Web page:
Over the past few years, producers in the chemical and manufacturing industries have rapidly expanded their output, thanks in large part to the raw materials and energy sold to them by producers using the methods of horizontal drilling and hydraulic fracturing (fracking).
Frackers not only help provide inexpensive energy to chemical manufacturers (electricity in America costs about half of what it does in Europe and Asia), they also provide natural gas liquids (such as ethane) that chemical manufacturers use to make a wide range of products including plastics, elastomers, textiles, solvents, glue, fuel, paints, insulation, perfume, chewing gum, plastic wrap, pesticides, and agricultural fertilizers.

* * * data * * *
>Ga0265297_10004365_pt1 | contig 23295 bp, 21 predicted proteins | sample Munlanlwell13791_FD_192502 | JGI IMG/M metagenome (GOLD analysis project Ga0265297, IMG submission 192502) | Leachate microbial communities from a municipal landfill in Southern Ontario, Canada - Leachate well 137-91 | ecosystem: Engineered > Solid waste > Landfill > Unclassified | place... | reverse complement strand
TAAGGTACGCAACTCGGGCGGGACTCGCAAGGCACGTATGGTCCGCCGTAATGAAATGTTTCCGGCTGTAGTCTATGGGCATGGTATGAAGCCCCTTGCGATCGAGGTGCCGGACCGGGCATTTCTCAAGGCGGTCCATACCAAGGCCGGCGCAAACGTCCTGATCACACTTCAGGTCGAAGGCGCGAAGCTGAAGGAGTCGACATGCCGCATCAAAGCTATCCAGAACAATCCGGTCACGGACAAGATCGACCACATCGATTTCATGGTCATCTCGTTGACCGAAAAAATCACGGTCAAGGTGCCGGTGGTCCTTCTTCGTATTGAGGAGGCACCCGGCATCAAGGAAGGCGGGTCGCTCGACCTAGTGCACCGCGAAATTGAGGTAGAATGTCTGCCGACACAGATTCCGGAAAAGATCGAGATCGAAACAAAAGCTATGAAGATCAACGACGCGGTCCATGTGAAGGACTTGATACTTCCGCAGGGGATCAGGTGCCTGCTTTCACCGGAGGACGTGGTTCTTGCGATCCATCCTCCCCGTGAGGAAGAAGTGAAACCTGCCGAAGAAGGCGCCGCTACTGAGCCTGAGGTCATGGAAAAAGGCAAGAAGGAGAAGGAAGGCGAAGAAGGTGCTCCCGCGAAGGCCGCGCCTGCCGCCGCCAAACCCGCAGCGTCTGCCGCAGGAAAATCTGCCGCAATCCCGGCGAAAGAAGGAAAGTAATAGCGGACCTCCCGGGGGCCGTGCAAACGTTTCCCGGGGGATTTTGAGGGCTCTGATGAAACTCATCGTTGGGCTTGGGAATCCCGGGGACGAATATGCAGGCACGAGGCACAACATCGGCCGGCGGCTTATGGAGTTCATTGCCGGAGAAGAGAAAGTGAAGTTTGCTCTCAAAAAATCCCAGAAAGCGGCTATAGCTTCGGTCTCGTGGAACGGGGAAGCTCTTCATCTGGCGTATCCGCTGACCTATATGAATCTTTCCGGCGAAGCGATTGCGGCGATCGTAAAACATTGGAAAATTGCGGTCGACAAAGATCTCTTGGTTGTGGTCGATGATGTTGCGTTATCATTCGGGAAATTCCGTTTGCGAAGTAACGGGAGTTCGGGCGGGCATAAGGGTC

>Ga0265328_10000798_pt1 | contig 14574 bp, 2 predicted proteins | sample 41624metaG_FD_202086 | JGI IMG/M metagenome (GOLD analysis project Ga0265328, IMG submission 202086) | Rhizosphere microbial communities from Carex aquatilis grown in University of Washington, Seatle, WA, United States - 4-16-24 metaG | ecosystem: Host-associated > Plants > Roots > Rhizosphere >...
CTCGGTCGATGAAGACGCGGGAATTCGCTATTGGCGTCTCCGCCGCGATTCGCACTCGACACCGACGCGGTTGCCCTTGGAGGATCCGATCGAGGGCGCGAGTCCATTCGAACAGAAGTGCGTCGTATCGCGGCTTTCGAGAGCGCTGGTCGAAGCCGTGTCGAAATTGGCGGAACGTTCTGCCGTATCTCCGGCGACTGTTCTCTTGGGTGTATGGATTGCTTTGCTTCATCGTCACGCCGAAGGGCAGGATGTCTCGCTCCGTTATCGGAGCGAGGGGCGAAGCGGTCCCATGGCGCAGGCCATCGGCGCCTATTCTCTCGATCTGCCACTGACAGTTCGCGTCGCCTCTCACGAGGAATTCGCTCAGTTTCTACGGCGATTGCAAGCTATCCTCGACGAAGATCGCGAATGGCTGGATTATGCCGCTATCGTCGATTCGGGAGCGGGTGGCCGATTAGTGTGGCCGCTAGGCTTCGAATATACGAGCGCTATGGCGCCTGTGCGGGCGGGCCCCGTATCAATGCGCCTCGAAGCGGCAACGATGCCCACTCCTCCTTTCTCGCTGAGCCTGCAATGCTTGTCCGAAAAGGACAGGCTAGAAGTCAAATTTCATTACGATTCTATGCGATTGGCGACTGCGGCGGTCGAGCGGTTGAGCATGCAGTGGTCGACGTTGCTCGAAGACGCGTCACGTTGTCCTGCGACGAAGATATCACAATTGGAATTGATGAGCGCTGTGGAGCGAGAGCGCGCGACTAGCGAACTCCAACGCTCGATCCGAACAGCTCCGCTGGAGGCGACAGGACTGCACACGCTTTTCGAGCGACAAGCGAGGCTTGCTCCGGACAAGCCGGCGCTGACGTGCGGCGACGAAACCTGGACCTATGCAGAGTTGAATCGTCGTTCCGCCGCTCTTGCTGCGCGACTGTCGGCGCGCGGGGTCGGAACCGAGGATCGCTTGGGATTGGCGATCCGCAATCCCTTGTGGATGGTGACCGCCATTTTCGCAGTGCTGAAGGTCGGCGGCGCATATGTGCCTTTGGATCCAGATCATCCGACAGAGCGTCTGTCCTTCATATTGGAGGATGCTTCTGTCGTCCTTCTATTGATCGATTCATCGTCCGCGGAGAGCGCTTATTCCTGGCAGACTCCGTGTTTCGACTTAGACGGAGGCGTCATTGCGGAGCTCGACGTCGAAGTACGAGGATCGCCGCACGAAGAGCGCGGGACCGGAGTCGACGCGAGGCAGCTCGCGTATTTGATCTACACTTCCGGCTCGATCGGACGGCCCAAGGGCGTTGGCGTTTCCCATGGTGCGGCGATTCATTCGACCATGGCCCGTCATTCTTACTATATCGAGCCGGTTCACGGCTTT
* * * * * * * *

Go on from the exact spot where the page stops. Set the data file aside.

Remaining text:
And not only do virtually all Americans use such products every day, U.S. producers sell their goods abroad as well. U.S. chemical producers export $187 billion of goods every year, accounting for around 12 percent of total U.S. exports.
Prior to the fracking revolution, the U.S. chemical industry was in decline (as were many other sectors of the economy). Just five years ago, the U.S. was on the verge of becoming a net importer of chemicals, “but today, chemicals are once again America’s single biggest export—larger than agriculture, automobiles, and aerospace.”
The chemical industry enables or contributes to the success of practically every other form of manufacturing, and, by extension, so does the fracking industry.
Frackers help create an abundance that all enjoy but few appreciate. To the degree they are free to operate, profit-seeking frackers produce enormous wealth and enable the production of much more.
Here’s to the frackers and the multitude of companies that turn the energy and materials provided by frackers into the goods and services we need to live and prosper.